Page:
Both services 2104 and 2105 perform the logic associated with messages 2404 and 2406 respectively, i.e. they update their data stores 2203 and 2204, respectively.

Another area where this invention is of importance is in an SCA-compliant (Service Component Architecture) service environment, see FIG. 3, where services/components 3100, 3101, 3102, and 3103 declare both imports 3300, 3301, and 3302, i.e. the interface they expect another component to provide, and exports 3200, 3201, 3202, and 3203, i.e. the interface the component itself provides to other components, and in which imports 3300, 3301, and 3302 are being linked/bound 3400, 3401, and 3402 to exports 3200, 3201, 3202, and 3203 in order to compose a new component/service offering a particular functionality.

At least one transformation function (including the identity) 3500, 3501, and 3502 is associated with a link/binding 3400, 3401, and 3402.

In the context of the ESB environment, a dedicated Federated Data Manager (FDM) can significantly help to realize this data federation model. Conceptually, a FDM can be thought of as consisting of a discovery service, a retrieval service, and a provisioning services.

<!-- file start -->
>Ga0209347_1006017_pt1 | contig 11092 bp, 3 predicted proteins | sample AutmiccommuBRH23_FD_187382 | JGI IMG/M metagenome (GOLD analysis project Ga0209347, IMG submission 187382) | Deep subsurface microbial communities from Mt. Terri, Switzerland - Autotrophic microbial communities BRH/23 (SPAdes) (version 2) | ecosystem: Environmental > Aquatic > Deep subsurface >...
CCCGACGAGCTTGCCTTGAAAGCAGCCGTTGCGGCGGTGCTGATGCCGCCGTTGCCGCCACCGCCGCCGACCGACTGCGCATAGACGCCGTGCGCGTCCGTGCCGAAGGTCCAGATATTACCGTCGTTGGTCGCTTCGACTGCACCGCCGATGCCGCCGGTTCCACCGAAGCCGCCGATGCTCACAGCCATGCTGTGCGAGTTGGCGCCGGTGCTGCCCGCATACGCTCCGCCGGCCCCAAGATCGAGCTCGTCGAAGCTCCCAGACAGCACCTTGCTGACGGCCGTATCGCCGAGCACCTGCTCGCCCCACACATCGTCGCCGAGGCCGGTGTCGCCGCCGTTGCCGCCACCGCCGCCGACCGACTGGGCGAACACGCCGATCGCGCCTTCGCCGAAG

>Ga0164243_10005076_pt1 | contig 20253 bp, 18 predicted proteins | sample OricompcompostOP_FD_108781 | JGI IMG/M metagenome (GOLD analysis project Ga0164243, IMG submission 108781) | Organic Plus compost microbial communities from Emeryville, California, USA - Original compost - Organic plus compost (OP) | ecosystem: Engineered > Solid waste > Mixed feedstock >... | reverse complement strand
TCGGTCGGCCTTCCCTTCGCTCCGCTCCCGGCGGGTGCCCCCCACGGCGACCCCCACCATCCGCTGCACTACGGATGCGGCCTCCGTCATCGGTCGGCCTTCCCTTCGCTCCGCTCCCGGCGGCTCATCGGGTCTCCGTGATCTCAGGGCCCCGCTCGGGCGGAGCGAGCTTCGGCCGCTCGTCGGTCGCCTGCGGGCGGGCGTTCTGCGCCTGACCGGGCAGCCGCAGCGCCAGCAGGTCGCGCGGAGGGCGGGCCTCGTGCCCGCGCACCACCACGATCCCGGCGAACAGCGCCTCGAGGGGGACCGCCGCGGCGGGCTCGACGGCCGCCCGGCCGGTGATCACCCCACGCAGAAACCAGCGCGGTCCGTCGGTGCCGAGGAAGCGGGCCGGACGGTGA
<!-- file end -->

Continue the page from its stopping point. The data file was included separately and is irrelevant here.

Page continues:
Discovery means to locate the data available on the bus and maintaining a model that represents this data, retrieval or query is to support integrated queries that search over different services and data models, and provisioning to provide the data for newly registered services based on data already available on the bus.

An FDM could be also used for synchronization, that is to keep similar data in a consistent state.

Traditional service discovery, as provided by UDDI enables businesses to publish service listings and discover services from other businesses. The meta data available in the registry is suited to describe and search for services. It is rather limited and mainly concerns businesses, protocols and standard classifications, even enriched with semantic denotations.

In the light of data-driven services, this discovery functionality is not sufficient. A contribution of this invention is the analysis of the requirements of data-driven service discovery and the presentation of a general model of such an advanced discovery service.

An FDM Reg is illustrated in FIG. 4. A discovery service Dis could be regarded as a part of a FDM. It is responsible for discovering and locating services and their data usage, based on those services' data models. The data model of a particular service has to be based on its interface. The discovery service should inspect the service's interface (or any additional specification for that matter) and infer the data model from this description.

For data-driven service discovery, it is necessary to define relationships between data types in order to support the integration of the data models of the different services. Whenever a new service is registered with the discovery service, the discovery service will update the data model and discover and instantiate new relationships.